Care of Period Longcase Clocks


This leaflet is to assist you in the care of your recently purchased longcase (or Tallcase) clock, it contains a few pointers that will help get the maximum life between overhauls or cleans. Most clocks we sell are between 170 and over 300 years old, you must admit that the quality of construction and materials must be exemplary for a clock to function for so long. Remember they will never keep as good time as a modern timepiece, but with care and regulation will be accurate to within 1 minute a week. Please read the pointers below to get the best from your clock.

Setting Time

Move the minute hand clockwise only till your clock indicates the correct time. This may only be a few minutes or you may have to go forward several hours. Pause each time the minute hand passes twelve and allow the clock to strike fully for the particular hour that you are passing, this will stop any damage to the striking mechanism. Never move the hour hand as this could un-synchronise the striking mechanism (the clock may strike 2 when it is actually 3!), most importantly never move the hands anticlockwise (backwards) this could seriously damage your clock. If the clock is fast and you want to move back a few minutes or even an hour, it is better to stop the pendulum and wait for real time to catch up with the clock then start the pendulum again, or go forward 11 to 12 hours. Remember never go backwards!


Your clock will keep accurate time if the pendulum is set at the correct length. If your clock appears to be running slow, then the pendulum needs to be shortened. Turn the adjustment nut at the bottom of the pendulum clockwise (as though you are screwing a nut on a bolt) to shorten the pendulum. Obviously the amount turned will give a different degree of regulation change, if your clock is running a minute or so slow over a few days then ½ to 1 turn should be enough. Like wise if your clock is running fast the same applies except that this time “unscrew” the nut (turn anticlockwise) in the same proportions as above. As temperature changes in the room where your clock is living, the pendulum’s length will alter as the rod expands with a warmer room and contracts with a colder room, this will also affect the timekeeping slightly. Adjust again as described above. When you first get your clock it may take a couple of weeks for it to settle down into its new environment and will most likely need “regulating” as described here. When you move your clock from room to room or house to house, it will most likely need adjustment again, a fact of life with old clocks! Other typical dry air problems include cracking, loosening joints (where animal glues dry out), drawers sticking, and doors warping and no longer closing properly. Prevention is always better than cure and it is possible to safeguard antique furniture from dry air damage by investing in a good humidifier which will help maintain a constant level of relative humidity in the air during the winter heating season. For a normal comfortable, indoor temperature you should aim to maintain 50-55% relative humidity. A cheaper alternative, but much less efficient, is a hang-on radiator humidifier, or even a bowl of water nearby, with a simple hygrometer to monitor the humidity in the room.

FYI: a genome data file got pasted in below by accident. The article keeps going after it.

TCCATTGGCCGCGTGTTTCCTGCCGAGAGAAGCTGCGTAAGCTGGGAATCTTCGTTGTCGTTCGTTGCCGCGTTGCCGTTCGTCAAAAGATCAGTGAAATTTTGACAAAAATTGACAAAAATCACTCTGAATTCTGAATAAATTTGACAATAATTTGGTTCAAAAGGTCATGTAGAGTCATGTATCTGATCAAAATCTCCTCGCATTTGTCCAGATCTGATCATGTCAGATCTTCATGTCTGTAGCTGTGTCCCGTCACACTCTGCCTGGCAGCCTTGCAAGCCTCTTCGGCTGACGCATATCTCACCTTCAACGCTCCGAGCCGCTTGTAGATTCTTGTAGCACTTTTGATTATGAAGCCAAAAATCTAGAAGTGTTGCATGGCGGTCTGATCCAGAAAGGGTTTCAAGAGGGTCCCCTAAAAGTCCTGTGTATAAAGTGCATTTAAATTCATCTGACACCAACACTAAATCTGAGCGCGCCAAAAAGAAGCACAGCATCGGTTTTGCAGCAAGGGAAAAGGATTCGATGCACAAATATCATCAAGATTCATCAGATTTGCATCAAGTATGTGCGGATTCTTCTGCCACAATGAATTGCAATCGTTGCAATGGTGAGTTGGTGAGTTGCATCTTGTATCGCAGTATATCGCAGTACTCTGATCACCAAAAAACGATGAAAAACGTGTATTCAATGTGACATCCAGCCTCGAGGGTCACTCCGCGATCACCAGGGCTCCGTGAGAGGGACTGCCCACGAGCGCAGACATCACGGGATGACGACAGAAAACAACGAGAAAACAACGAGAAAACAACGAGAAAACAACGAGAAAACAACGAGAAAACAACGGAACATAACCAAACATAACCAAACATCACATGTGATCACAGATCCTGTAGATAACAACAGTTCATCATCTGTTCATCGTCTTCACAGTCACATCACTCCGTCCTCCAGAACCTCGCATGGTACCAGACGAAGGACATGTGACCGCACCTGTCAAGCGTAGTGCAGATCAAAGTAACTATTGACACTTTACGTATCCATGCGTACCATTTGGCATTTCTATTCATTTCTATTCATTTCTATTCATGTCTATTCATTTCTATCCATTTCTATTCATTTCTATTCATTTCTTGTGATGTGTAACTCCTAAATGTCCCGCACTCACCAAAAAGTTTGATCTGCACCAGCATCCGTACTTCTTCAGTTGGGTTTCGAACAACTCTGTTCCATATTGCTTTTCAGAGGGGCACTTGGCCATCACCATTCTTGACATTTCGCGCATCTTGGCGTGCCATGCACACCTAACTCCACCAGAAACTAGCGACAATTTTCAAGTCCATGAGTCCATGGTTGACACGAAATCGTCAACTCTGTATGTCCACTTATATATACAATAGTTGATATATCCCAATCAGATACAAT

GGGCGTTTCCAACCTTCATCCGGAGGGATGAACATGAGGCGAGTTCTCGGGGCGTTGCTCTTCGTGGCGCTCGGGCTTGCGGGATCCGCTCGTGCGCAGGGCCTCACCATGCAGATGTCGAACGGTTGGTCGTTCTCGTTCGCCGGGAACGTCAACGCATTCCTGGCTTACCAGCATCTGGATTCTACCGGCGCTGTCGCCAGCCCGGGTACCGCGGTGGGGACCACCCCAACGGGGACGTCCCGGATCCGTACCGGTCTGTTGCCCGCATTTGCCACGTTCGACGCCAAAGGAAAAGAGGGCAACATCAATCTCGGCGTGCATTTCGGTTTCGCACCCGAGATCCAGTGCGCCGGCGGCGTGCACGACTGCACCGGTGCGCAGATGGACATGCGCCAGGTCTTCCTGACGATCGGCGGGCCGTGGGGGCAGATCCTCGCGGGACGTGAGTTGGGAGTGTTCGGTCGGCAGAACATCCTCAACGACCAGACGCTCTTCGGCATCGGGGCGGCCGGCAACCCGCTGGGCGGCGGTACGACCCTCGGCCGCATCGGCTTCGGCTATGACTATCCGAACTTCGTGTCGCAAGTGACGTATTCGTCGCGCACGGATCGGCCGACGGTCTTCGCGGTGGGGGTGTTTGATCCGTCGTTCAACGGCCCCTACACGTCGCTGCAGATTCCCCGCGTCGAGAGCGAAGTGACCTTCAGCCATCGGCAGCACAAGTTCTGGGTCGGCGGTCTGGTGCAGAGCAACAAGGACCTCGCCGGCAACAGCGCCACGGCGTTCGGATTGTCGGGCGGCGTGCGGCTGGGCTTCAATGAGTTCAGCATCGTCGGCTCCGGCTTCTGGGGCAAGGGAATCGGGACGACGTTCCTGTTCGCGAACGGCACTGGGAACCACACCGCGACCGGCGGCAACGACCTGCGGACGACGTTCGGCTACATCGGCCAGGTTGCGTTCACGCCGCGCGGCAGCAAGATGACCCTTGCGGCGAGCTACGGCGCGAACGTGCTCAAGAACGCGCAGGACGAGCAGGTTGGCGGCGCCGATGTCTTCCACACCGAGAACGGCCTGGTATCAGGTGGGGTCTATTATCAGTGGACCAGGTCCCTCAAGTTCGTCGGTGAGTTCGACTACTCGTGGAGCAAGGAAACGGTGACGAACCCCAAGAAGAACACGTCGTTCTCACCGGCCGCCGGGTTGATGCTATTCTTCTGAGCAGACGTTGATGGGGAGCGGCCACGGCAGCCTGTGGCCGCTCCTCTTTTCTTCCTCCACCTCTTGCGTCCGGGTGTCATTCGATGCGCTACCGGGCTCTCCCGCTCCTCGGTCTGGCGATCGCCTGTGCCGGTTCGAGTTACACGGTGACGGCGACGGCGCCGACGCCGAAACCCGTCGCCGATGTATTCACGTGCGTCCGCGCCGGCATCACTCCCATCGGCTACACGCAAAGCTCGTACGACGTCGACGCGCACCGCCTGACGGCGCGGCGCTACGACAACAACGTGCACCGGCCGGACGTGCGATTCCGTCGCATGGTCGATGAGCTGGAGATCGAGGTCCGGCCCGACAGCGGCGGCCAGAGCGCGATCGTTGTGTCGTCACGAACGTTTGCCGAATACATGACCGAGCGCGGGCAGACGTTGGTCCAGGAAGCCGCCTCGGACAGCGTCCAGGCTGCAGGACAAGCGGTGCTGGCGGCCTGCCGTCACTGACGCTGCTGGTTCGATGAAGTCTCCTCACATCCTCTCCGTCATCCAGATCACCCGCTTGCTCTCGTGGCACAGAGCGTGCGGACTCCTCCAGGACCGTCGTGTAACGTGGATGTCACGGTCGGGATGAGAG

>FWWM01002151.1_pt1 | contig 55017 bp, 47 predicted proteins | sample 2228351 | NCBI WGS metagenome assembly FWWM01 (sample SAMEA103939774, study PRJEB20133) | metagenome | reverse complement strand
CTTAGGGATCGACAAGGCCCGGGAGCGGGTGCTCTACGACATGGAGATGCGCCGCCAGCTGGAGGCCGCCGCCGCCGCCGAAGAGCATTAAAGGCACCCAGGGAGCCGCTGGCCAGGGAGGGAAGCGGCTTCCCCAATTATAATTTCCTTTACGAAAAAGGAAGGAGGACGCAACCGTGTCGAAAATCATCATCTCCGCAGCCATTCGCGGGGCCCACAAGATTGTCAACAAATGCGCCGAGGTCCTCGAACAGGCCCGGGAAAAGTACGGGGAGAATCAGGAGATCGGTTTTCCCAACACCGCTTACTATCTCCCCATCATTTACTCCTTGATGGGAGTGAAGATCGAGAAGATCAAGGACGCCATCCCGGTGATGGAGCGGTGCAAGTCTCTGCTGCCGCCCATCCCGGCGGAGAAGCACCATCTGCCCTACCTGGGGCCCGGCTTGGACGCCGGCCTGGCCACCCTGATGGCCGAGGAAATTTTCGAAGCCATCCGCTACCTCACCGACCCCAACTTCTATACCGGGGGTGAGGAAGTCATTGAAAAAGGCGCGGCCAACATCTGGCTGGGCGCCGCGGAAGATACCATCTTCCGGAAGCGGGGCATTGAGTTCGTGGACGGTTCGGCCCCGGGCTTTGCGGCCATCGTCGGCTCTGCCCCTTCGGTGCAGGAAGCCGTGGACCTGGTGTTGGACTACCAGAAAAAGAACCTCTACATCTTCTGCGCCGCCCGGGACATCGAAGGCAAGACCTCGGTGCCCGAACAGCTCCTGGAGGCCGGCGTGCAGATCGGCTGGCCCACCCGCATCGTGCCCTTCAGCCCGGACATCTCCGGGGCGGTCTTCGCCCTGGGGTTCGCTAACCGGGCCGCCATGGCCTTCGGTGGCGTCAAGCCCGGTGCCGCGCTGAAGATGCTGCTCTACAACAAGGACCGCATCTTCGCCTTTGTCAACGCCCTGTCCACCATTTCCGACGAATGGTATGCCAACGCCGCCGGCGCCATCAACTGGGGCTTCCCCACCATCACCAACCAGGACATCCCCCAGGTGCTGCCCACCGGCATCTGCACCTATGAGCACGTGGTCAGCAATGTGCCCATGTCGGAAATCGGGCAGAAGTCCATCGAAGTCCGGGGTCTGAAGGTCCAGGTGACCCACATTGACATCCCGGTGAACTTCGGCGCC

Date adjustment

Some longcase clocks have a date indicator. Those with a date aperture can be adjusted quite easily. Every 2 revolutions of the hour hand (24 hours) at or near 12, a little arm in the movement will make contact with the date ring behind the dial. At this point you will not be able to adjust the date as effectively this is the clock’s midnight and it will be trying to change the date to the next day. Once the clock’s time has moved away from the “midnight sector” (normally between about 9pm and 3am) then you can easily move the date wheel by hand to the correct date. If actual time is only midday then you will need to move the clock forward 12 hours or so (see “adjusting the time keeping” above) so it’s midnight is in sync with actual midnight.

If your clock has a date pointer, then basically the same as above applies, except that this time you can open the front of the clock a move the pointer (clockwise only) one click at a time till you have set the correct date.

Caring for the Case

If you have a mahogany, walnut satinwood or ebony case, then all that is basically needed is a gentle dust when performing normal household chores. Every 6 weeks to a month use a good beeswax and turpentine furniture wax not a modern aerosol furniture polish) very sparingly. Rub into the case till it virtually disappears, then leave for approximately 30 minutes then buff quickly and lightly with a soft cloth.


All clocks that we sell are fully cleaned and overhauled by expert clockmakers. Depending on the environment it is kept in, a longcase clock will need cleaning and oiling approximately every 5 to 10 years and a full overhaul every 25-35 years. Despite the case being closed, dust still gets in and over period of time will mix with the oil and form a grinding paste that will eventually wear pinions and bushes. Your clock is a handmade piece of precision engineering, if you look after it well it will give good service for very many years to come.

Information on care of longcase clocks written by Millington Adams Ltd